GGPO Version .030 Frameskpping/Rollback issue

Edit (Nov.26.2011): It should be noted that after messing around with my settings- IIRC I just unplugged my router and connected my cable modem directly to my PC’s ethernet port- I lowered my ping number, which improved the frameskipping problem by a noticeable amount. However, the overall point of the below post (that the v.030 of GGPO drops more frames than older versions) remains correct, and it is probably worth documenting somewhere.

Note: The following is written about the current PC client of GGPO, and does not necessarily relate to the versions of the GGPO netcode included in SFIII: 3rd Strike Online Edition, Skullgirls, DBZ: Zenkai Battle Royale, etc.

Note 2: I’m not complaining about a loss- the player in these videos is legitimately better than me at the game. I’m talking about the actual quality of match connections.

The short version: frames get skipped in the current version of GGPO more often, so you can’t always tell what’s going on. See here, where frames of animation are missing- Spider-Man disappears here or “teleports” right before every hit that leads into a combo, and whenever he does a Web Ball while in the air.

YouTube cuts frames anyway, so it may be hard to tell. To download a small video of the game, click here (3.97mb). It may seem much more apparent.

I’ve chatted about this with several people online, but I’ve never seen it documented anywhere. In the newest version of the GGPO client there a greater number of rollbacks and skipped frames (which I think to be the result of small rollbacks). For a somewhat technical explanation of how GGPO works, see Mike Z’s post over at the Skullgirls website. In brief, instead of lagging gameplay and slowing down the time before the players’ inputs register on screen (see: most netplay in fighting games), GGPO lets things go out more quickly, and then synchronizes the sessions of both players, to make sure everything is kosher. This may not be technically correct, but I think it’s probably the shortest way to get the point across.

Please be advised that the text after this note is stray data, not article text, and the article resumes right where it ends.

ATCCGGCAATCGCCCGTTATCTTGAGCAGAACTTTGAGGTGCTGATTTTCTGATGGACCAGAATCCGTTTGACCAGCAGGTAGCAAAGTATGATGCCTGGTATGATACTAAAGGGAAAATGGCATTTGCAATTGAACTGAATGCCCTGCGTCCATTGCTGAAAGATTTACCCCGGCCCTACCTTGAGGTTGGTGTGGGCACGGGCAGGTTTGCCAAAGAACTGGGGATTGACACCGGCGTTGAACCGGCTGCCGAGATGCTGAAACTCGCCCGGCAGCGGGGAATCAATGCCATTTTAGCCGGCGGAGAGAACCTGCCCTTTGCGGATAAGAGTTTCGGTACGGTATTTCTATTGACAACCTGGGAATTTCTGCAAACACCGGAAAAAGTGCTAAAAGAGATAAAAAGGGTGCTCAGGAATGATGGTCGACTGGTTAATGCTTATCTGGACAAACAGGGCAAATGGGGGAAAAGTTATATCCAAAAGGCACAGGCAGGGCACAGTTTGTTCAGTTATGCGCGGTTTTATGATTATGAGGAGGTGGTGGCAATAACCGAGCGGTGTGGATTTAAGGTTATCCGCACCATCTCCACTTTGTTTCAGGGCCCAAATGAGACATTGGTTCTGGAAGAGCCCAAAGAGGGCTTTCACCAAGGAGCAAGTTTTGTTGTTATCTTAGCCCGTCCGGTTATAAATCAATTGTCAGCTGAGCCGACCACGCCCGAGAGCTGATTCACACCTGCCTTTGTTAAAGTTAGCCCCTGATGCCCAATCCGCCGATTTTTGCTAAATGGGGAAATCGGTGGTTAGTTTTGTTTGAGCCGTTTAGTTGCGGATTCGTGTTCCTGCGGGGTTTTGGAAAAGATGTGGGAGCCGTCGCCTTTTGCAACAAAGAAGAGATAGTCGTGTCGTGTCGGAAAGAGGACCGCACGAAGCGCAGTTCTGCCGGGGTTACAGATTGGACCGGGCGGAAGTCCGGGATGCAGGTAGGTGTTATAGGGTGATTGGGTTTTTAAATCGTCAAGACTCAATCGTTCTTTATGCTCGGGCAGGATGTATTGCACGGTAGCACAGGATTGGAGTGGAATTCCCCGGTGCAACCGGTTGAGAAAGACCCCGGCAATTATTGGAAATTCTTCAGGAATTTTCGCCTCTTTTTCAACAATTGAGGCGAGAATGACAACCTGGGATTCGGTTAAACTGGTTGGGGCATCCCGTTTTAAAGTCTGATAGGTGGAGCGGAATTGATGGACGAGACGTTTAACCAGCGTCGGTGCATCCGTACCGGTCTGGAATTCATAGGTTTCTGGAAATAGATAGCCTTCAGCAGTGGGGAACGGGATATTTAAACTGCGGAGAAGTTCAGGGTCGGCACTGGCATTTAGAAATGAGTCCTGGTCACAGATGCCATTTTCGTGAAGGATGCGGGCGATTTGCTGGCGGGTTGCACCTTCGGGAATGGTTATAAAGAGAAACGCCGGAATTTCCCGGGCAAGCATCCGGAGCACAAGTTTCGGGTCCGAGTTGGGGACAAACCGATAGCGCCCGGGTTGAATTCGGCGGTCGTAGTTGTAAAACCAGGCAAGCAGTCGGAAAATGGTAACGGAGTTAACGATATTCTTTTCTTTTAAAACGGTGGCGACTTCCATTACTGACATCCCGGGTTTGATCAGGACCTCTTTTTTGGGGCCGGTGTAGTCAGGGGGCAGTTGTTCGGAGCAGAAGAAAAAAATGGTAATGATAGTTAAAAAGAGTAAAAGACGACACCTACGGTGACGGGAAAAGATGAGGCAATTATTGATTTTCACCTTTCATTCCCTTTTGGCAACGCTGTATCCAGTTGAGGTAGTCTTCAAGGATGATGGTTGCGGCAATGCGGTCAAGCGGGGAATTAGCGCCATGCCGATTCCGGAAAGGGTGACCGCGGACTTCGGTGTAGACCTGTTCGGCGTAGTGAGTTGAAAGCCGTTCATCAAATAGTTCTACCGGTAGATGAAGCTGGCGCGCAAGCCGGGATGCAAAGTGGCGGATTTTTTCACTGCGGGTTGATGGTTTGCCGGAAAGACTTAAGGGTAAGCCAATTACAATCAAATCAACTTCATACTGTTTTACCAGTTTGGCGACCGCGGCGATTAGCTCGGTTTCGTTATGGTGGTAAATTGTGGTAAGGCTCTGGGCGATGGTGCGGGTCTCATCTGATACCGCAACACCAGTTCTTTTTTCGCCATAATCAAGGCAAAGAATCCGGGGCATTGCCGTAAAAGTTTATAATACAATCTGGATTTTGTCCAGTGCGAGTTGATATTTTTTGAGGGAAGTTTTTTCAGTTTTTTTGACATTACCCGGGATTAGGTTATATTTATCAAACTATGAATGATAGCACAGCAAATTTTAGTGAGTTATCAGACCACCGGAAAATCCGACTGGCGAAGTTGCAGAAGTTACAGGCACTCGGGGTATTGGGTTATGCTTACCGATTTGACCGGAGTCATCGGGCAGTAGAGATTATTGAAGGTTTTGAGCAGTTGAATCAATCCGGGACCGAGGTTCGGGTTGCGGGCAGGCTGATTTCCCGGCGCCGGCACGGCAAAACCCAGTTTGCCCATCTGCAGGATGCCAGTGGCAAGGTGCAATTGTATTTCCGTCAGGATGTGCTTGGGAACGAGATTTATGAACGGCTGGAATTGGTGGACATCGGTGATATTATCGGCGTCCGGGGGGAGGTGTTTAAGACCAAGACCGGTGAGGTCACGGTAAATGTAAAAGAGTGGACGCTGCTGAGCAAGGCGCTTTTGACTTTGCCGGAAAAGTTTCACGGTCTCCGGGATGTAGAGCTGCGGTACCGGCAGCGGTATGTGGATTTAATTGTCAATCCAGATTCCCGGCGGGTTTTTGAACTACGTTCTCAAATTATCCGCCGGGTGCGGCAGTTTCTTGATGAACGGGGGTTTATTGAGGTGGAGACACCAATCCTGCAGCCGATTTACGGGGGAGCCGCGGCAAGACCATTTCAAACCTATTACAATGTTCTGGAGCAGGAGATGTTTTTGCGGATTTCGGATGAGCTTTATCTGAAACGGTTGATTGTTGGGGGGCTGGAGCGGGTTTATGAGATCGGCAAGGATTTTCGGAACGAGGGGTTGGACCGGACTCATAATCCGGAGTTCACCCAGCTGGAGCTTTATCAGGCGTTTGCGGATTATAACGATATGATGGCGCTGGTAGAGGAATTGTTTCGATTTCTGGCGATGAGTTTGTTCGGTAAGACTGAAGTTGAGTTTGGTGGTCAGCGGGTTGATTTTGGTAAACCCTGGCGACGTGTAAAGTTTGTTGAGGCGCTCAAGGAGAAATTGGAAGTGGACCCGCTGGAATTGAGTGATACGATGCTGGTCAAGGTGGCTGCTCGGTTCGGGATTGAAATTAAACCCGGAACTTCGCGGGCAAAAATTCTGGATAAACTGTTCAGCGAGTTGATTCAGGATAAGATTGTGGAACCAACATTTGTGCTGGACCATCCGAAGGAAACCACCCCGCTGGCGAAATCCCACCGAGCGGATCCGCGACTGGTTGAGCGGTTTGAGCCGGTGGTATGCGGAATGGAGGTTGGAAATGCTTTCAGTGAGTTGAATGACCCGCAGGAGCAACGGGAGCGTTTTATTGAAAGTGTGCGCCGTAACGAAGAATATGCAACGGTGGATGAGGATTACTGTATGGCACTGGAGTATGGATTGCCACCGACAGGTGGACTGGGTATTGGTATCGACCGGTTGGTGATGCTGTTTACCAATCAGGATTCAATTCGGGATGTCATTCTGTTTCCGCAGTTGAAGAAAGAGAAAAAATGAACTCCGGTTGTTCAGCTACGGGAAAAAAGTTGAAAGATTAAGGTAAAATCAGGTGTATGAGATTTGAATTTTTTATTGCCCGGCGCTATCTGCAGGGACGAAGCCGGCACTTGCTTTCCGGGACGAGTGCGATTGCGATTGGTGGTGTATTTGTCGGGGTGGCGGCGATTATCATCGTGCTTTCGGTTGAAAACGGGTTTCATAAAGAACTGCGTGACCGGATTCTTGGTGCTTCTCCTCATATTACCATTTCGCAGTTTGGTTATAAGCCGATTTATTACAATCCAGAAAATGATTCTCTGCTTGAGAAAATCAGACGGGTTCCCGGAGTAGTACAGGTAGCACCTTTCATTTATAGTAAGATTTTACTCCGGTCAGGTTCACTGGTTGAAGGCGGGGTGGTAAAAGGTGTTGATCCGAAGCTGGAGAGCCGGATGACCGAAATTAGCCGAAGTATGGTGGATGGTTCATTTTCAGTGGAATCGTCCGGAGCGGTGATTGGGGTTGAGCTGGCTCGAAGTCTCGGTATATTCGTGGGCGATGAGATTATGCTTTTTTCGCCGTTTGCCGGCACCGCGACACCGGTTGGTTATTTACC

The problem is, because both sessions are running at full speed, they may not be synchronized the way they should be, and so sometimes GGPO has to make corrections. If Player 1 throws a fireball from across the screen, the data may not have been sent to Player 2 right away. So instead of the game slowing down, or the inputs being delayed, what you’ll have is that Player 1 will see the fireball being thrown, but Player 2 won’t. GGPO will then adjust what Player 2 sees, and immediately import/relay this information and display Player 1’s inputs/game state to him. Under ideal conditions, this is done seamlessly.

Under poor conditions, though, things don’t look quite right. In the above example, Player 2 might see a fireball appear on screen, seemingly instantly; the frames of animation where Player 1 threw it may not have been visible, so all Player 2 will see on his end are the projectile and Player 1’s recovery frames.

This is the type of thing I’m talking about, and to see a long and fairly detailed example, keep on reading.

The top image is captured from input replay and represents the “correct” version of the game, and the lower half represents the match as it was seen by me at the time, and is recorded from my desktop.

I’m going to start with a pretty simple example, which is Wolverine dashing backward, and then dashing forward and attacking.

These two are the same frame, only what I saw (the bottom half) is different from what the game registered. Wolverine is dashing backwards, but that data hasn’t been sent to me just yet, so the next few frames I see are Wolverine walking backwards.